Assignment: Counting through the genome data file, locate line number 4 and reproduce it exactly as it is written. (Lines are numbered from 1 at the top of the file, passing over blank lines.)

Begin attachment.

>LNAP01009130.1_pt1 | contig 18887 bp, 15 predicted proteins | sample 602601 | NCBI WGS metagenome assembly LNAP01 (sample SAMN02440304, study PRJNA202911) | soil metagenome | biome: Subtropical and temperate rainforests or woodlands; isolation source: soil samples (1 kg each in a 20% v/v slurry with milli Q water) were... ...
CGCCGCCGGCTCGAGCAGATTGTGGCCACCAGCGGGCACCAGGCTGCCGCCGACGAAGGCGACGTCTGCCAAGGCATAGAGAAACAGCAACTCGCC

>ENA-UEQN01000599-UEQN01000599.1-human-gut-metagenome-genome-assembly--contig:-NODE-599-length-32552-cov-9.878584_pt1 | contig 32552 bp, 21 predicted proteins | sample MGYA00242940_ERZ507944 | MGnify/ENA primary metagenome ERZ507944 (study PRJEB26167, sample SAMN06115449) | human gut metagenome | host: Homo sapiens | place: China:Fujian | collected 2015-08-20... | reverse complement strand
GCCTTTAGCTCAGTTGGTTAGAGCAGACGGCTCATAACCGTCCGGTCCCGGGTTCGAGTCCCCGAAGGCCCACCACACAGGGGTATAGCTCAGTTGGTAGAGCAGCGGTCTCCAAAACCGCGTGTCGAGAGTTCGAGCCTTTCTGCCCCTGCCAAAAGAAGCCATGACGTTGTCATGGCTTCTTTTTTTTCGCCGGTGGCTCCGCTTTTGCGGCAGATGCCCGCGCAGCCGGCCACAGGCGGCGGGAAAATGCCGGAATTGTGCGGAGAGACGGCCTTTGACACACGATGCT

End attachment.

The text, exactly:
GCCTTTAGCTCAGTTGGTTAGAGCAGACGGCTCATAACCGTCCGGTCCCGGGTTCGAGTCCCCGAAGGCCCACCACACAGGGGTATAGCTCAGTTGGTAGAGCAGCGGTCTCCAAAACCGCGTGTCGAGAGTTCGAGCCTTTCTGCCCCTGCCAAAAGAAGCCATGACGTTGTCATGGCTTCTTTTTTTTCGCCGGTGGCTCCGCTTTTGCGGCAGATGCCCGCGCAGCCGGCCACAGGCGGCGGGAAAATGCCGGAATTGTGCGGAGAGACGGCCTTTGACACACGATGCT